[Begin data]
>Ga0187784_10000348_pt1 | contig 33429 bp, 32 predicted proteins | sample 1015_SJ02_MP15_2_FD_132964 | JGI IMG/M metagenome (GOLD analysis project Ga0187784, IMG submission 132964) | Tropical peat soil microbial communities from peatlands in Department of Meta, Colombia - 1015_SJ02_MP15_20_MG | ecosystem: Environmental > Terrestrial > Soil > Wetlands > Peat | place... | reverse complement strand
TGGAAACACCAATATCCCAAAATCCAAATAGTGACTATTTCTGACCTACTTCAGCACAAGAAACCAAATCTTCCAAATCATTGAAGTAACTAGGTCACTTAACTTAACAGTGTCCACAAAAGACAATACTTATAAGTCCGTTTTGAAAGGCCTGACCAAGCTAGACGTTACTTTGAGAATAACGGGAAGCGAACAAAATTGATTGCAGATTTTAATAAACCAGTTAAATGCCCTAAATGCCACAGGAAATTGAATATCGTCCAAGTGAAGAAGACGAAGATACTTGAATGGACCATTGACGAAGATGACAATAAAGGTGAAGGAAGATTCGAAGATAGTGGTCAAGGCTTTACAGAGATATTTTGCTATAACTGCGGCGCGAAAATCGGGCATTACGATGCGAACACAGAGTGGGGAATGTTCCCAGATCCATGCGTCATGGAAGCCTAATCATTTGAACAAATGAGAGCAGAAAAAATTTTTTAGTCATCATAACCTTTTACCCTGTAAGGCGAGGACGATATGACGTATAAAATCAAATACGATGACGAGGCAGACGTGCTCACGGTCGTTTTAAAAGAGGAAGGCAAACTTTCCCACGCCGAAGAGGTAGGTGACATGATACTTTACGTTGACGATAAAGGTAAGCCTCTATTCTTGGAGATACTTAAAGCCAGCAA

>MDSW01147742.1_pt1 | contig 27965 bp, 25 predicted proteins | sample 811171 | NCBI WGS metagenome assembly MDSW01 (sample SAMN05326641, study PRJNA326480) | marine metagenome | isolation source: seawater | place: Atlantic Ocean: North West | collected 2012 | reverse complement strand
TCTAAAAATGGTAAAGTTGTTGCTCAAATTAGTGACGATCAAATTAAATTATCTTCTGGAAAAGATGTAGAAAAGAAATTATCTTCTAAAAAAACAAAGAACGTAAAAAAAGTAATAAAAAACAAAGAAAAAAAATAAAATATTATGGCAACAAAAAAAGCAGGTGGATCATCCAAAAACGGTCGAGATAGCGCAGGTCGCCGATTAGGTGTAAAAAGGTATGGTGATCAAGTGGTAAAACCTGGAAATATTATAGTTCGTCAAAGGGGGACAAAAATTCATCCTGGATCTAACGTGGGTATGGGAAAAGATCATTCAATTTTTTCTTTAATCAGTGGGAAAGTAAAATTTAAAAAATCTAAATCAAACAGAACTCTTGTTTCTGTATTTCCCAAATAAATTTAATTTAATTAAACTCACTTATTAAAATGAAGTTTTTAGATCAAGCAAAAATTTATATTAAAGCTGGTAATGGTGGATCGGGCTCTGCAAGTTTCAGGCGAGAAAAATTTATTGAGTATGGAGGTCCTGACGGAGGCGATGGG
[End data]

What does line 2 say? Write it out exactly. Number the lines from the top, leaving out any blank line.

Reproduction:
TGGAAACACCAATATCCCAAAATCCAAATAGTGACTATTTCTGACCTACTTCAGCACAAGAAACCAAATCTTCCAAATCATTGAAGTAACTAGGTCACTTAACTTAACAGTGTCCACAAAAGACAATACTTATAAGTCCGTTTTGAAAGGCCTGACCAAGCTAGACGTTACTTTGAGAATAACGGGAAGCGAACAAAATTGATTGCAGATTTTAATAAACCAGTTAAATGCCCTAAATGCCACAGGAAATTGAATATCGTCCAAGTGAAGAAGACGAAGATACTTGAATGGACCATTGACGAAGATGACAATAAAGGTGAAGGAAGATTCGAAGATAGTGGTCAAGGCTTTACAGAGATATTTTGCTATAACTGCGGCGCGAAAATCGGGCATTACGATGCGAACACAGAGTGGGGAATGTTCCCAGATCCATGCGTCATGGAAGCCTAATCATTTGAACAAATGAGAGCAGAAAAAATTTTTTAGTCATCATAACCTTTTACCCTGTAAGGCGAGGACGATATGACGTATAAAATCAAATACGATGACGAGGCAGACGTGCTCACGGTCGTTTTAAAAGAGGAAGGCAAACTTTCCCACGCCGAAGAGGTAGGTGACATGATACTTTACGTTGACGATAAAGGTAAGCCTCTATTCTTGGAGATACTTAAAGCCAGCAA